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Business Ethics and Corporate Social Responsibility

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Business Ethics and Corporate Social Responsibility
April Duhon
DeVry University

The United States has several laws that are intended to further fair, balanced, and competitive business practices. Do you think that such laws are effective? If so, why? If not, why not? The effectiveness of the laws that the United States have that are intended to further fair, balanced, and competitive business practices depends on how ethical a business is. Below I will explain why I do not believe these laws are effective due to the way ethical businesses follow the law and unethical businesses do not follow the law. In response to the growth of monopolies that threatened to destroy competition in the marketplace Congress passed the Sherman Antitrust Act in 1890. According to the Encyclopedia of White-Collar & Corporate Crime, “The Sherman Act was officially enacted because companies in various industry groups were attempting to eliminate their competition in the marketplace, thus hurting the economy.” (Encyclopedia of White-Collar & Corporate Crime, 2004, p. Introduction) The Sherman Act has two provisions in place to prevent this. The first stops the restraints of trading between states or foreign nations and the second makes monopolies illegal. The penalties for violating the Sherman Act are severe and include prison time of up to 10 years and a $1 million dollar fine for Individuals and $100 million dollar fines for businesses. The Clayton Act was passed by congress in 1914 to clarify and strengthen the Sherman Act. As stated by Britannica, “…the Clayton Act defined as illegal certain business practices that are conducive to the formation of monopolies or that result from them.” (Clayton Antitrust Act, 2014, http://www.britannica.com.proxy.devry.edu/EBchecked/topic/120766/Clayton-Antitrust-Act) Although the Sherman Act has severe consequences, when implemented, it was rarely used against the monopolies it was written to prevent. According to Britannica, “…the Sherman Act was invoked only rarely against industrial monopolies, and then not successfully…” (Sherman Antitrust Act, 2014, http://www.britannica.com/EBchecked/topic/540115/Sherman-Antitrust-Act) So, this leaves me to believe that although these laws are in place to prevent unethical behavior, unethical behavior still exists. Take the case of Firestone on child labor laws in which they won their case, from Reuters.com, “He said the 2nd Circuit ruling concluded incorrectly that because corporations have never been prosecuted for violating customary international law, there was no principle under that law to bind them.” (Firestone wins Liberian child labor case in US, 2013, http://www.reuters.com/article/2011/07/13/ozatp-firestone-childlabor-idAFJOE76C02L20110713) This is an example that, to me, shows that unethical behavior is not punishable simple because it did not take place in the US. If this were to take place in the US, Firestone would have been punished to the fullest extend. They are taking advantage of the way our system works. In conclusion, I believe that for companies that are ethical these laws will be effective, but ethical businesses do not need this law in the first place. These laws are for those who are unethical, but that means that if companies are being unethical then the laws are not effective. It is a “catch 22” and we as a people, I believe, need to come up with a better way to prevent corruption and scandal within companies. These laws will never be effective as long as there is corruption within businesses so it is not laws that we need. Some companies apparently do not have any respect for the law. I believe we need to provide more rewards since people seem to respond more in favor of these. Some companies provide this within their businesses to encourage ethical behavior. According to our book, “Companies with strong ethical practices create cultures that reward good behavior—and don’t intentionally or unintentionally reward bad behavior.” (Bovee, 2013, p.72) This may prove to be more beneficial and will give a business an incentive to want to do good instead of downgraded punishments for doing wrong. References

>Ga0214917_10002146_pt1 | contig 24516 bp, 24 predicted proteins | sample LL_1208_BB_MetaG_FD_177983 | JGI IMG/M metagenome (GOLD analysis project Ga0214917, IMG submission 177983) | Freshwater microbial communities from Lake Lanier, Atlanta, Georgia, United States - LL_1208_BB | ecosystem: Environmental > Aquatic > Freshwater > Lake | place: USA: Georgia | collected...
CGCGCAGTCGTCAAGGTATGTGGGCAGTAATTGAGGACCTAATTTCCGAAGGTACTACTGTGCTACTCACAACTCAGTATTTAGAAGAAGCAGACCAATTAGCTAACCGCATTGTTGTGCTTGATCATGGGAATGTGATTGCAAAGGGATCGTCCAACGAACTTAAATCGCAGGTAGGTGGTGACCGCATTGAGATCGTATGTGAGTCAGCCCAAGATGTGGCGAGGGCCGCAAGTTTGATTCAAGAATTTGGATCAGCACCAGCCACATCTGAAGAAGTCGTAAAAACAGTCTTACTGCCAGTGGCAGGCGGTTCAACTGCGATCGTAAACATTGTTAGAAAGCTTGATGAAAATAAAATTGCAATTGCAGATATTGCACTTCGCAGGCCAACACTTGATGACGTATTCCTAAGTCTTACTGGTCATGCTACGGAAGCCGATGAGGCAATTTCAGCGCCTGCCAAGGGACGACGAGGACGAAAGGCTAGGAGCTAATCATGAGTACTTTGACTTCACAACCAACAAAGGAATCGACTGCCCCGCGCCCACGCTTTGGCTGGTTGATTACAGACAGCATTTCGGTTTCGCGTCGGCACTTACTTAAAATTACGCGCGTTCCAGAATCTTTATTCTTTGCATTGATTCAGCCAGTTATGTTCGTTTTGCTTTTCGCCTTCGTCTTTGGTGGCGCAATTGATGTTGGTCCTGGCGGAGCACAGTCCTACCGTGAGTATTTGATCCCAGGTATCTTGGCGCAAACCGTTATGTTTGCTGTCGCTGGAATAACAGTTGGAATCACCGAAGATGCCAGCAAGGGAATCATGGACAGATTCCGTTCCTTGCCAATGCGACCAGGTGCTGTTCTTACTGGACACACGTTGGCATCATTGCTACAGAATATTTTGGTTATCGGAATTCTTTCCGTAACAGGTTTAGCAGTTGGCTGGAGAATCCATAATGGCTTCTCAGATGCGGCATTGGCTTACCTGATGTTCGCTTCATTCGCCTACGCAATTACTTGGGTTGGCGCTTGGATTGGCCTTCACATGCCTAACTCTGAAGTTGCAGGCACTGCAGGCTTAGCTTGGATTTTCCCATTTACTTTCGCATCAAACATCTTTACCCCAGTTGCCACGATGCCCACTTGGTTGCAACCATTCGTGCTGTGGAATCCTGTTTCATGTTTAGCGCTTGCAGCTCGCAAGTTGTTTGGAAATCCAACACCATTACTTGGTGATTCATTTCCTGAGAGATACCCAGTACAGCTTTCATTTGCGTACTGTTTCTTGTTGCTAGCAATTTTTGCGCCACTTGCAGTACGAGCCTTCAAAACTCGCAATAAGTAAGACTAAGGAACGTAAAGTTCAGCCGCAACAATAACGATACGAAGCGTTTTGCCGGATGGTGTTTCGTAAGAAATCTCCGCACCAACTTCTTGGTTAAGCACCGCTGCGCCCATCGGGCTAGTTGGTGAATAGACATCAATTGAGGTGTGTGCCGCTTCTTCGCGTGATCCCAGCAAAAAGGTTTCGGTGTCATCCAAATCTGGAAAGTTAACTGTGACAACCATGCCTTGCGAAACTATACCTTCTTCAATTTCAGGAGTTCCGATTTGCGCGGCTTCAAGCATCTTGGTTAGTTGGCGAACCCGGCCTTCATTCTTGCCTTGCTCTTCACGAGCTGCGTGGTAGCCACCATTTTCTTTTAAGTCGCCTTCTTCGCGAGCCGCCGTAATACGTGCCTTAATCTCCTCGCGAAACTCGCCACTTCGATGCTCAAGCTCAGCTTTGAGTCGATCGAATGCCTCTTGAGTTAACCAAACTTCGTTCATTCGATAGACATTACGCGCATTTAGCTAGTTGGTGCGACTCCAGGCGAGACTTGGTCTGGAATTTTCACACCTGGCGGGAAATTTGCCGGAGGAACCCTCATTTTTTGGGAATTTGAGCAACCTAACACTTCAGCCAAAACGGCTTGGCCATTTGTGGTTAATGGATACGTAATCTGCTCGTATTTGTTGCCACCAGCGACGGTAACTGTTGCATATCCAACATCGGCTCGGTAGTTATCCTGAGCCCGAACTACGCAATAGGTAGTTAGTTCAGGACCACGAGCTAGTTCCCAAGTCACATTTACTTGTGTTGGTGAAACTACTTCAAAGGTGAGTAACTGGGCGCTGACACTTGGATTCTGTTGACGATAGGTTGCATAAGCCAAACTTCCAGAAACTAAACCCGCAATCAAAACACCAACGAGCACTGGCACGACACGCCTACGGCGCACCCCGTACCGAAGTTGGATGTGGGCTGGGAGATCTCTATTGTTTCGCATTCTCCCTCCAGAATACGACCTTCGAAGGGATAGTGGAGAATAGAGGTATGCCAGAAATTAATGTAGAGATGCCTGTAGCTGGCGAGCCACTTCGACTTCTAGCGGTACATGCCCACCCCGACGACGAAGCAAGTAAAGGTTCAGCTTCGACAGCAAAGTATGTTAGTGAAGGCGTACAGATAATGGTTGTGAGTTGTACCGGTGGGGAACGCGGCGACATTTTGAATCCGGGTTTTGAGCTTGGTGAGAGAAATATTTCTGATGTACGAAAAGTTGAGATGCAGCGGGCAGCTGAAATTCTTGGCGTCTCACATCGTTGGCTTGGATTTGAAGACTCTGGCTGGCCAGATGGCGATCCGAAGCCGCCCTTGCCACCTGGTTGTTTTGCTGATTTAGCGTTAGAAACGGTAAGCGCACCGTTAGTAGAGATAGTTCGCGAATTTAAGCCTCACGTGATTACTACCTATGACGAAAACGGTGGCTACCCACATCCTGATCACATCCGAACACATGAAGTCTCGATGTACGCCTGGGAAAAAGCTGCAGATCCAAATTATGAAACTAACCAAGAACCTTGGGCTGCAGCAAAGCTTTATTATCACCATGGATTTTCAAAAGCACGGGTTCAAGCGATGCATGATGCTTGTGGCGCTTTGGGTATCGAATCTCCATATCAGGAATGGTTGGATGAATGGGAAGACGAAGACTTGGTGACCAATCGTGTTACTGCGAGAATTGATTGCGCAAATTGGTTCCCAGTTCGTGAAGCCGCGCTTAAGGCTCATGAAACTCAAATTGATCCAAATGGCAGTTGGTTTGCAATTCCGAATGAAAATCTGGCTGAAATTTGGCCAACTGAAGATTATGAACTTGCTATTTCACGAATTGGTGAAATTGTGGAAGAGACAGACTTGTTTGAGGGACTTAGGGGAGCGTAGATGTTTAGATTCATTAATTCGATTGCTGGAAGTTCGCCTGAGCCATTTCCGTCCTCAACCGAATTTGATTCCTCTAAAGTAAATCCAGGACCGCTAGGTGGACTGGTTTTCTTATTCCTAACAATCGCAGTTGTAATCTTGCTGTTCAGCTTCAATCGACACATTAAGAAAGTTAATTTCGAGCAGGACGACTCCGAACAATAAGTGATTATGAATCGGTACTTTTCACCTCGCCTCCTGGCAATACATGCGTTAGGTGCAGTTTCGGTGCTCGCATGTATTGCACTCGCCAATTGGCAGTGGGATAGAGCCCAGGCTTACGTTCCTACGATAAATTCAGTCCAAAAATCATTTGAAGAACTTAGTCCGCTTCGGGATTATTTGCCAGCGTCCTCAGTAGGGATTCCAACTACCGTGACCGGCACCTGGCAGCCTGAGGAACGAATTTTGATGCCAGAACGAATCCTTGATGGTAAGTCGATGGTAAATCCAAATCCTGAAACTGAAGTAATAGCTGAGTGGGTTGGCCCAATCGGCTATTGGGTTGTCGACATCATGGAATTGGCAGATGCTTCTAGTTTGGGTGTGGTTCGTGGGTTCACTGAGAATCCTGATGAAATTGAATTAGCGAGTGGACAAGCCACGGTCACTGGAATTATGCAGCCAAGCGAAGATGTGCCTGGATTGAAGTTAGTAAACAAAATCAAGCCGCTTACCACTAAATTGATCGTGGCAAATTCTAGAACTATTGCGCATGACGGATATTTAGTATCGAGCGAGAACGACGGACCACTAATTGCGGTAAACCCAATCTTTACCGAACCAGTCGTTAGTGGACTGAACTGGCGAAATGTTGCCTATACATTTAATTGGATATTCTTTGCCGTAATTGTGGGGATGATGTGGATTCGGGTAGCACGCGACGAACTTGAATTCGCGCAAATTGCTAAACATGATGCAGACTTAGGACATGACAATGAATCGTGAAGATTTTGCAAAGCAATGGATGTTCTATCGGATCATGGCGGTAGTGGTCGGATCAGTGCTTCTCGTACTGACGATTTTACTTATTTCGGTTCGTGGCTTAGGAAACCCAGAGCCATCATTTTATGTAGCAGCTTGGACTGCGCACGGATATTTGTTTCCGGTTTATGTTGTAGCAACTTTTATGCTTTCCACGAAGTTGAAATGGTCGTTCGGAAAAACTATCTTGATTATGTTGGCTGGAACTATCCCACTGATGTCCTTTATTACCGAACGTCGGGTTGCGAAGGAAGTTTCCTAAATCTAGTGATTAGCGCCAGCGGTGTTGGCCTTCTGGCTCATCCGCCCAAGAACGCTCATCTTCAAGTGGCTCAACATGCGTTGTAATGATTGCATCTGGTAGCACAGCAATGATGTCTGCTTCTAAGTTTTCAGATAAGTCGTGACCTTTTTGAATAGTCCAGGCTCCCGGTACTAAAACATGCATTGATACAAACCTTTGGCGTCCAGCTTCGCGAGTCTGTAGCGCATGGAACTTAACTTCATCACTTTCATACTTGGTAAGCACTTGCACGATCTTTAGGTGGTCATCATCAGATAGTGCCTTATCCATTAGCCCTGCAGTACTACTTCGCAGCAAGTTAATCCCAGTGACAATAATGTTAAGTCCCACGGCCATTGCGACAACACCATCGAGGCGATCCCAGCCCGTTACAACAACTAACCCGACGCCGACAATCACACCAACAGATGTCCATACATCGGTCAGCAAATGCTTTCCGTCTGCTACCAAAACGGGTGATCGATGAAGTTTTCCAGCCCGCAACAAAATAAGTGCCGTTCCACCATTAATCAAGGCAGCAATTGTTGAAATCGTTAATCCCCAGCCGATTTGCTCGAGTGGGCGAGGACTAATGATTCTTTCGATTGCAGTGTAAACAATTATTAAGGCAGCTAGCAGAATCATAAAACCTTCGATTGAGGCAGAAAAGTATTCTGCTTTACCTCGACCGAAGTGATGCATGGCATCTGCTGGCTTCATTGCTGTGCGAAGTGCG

SALINGER, LAWRENCE M. (2004). Encyclopedia of White-Collar & Corporate Crime, CA: Sage Publications, Inc.
Clayton Antitrust Act, 2014, http://www.britannica.com.proxy.devry.edu/EBchecked/topic/120766/Clayton-Antitrust-Act
Sherman Antitrust Act, 2014, http://www.britannica.com/EBchecked/topic/540115/Sherman-Antitrust-Act
Firestone wins Liberian child labor case in US, 2013, http://www.reuters.com/article/2011/07/13/ozatp-firestone-childlabor-idAFJOE76C02L20110713
Bovee, C. L., Thill, J. V. (2013). Business in Action Upper Saddle River, NJ: Pearson Education, Inc.

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